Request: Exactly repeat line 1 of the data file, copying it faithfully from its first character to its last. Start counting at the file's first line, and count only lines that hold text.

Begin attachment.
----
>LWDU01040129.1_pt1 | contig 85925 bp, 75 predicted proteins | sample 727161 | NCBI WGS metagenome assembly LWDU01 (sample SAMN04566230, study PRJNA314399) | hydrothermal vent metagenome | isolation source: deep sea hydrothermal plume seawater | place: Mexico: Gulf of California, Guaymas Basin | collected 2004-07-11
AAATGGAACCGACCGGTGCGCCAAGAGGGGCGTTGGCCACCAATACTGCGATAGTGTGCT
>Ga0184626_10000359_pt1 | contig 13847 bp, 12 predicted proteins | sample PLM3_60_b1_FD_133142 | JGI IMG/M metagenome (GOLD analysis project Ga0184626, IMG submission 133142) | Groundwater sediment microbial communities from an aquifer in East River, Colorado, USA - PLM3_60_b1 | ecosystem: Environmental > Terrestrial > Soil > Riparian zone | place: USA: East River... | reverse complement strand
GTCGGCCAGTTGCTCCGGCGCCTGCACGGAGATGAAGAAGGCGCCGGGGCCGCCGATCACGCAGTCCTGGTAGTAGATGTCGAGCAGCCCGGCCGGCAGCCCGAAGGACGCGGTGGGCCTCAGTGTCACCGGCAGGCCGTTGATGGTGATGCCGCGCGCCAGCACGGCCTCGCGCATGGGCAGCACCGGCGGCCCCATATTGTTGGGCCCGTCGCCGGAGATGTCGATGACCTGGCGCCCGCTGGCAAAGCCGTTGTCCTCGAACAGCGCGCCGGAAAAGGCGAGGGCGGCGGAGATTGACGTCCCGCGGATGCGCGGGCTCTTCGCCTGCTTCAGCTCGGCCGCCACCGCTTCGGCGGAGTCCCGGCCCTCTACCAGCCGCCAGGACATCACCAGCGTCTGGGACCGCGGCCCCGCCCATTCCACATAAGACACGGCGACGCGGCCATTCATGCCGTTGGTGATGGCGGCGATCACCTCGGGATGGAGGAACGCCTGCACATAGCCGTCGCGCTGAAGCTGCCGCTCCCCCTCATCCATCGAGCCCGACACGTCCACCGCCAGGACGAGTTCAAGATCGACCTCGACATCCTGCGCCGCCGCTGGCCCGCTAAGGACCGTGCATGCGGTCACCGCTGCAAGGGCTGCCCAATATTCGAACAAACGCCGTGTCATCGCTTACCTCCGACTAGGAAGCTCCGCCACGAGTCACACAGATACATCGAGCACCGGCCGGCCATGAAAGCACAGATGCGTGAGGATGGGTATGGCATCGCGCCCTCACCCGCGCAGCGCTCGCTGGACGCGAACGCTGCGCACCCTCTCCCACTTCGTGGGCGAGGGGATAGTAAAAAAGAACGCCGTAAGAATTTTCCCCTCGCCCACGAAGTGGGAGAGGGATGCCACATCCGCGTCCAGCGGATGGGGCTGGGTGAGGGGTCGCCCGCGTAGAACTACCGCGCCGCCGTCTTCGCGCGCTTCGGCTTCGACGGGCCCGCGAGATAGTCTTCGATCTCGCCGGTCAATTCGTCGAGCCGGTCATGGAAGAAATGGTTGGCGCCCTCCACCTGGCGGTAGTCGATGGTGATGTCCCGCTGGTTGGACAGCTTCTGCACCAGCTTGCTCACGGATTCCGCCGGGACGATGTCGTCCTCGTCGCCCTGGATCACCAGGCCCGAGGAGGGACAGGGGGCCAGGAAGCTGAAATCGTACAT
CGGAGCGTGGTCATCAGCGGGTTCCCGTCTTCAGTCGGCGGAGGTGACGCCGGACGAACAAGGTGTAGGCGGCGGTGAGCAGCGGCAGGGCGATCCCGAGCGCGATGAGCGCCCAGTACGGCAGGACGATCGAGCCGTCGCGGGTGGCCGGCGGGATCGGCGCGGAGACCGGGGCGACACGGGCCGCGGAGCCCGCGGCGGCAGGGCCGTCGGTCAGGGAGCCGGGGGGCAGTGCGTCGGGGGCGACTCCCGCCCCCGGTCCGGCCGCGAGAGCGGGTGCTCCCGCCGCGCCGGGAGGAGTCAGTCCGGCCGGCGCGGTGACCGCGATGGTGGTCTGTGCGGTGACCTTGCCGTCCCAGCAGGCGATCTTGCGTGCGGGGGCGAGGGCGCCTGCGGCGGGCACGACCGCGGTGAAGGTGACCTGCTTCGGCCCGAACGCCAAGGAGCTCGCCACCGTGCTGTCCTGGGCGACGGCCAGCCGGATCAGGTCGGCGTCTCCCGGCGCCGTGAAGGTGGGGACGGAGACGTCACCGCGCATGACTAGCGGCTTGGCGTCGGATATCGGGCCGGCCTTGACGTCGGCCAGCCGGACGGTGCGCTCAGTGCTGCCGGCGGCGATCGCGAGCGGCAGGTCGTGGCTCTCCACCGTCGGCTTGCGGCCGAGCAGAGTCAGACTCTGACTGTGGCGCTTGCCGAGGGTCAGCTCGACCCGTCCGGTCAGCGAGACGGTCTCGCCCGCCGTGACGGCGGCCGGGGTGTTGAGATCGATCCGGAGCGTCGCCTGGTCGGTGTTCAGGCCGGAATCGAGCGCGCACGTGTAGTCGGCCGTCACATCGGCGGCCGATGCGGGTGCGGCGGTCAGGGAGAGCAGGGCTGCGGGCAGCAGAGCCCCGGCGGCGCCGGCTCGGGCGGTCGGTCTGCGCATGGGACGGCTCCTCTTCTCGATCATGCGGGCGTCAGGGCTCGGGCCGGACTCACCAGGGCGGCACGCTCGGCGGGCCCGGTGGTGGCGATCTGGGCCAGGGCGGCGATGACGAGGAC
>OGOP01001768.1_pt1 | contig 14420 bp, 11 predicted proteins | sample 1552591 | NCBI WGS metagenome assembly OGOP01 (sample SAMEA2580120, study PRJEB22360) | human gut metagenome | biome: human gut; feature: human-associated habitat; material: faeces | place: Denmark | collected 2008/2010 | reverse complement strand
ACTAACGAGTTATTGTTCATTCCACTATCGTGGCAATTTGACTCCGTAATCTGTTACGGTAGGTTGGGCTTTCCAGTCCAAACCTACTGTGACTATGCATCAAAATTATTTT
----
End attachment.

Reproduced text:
>LWDU01040129.1_pt1 | contig 85925 bp, 75 predicted proteins | sample 727161 | NCBI WGS metagenome assembly LWDU01 (sample SAMN04566230, study PRJNA314399) | hydrothermal vent metagenome | isolation source: deep sea hydrothermal plume seawater | place: Mexico: Gulf of California, Guaymas Basin | collected 2004-07-11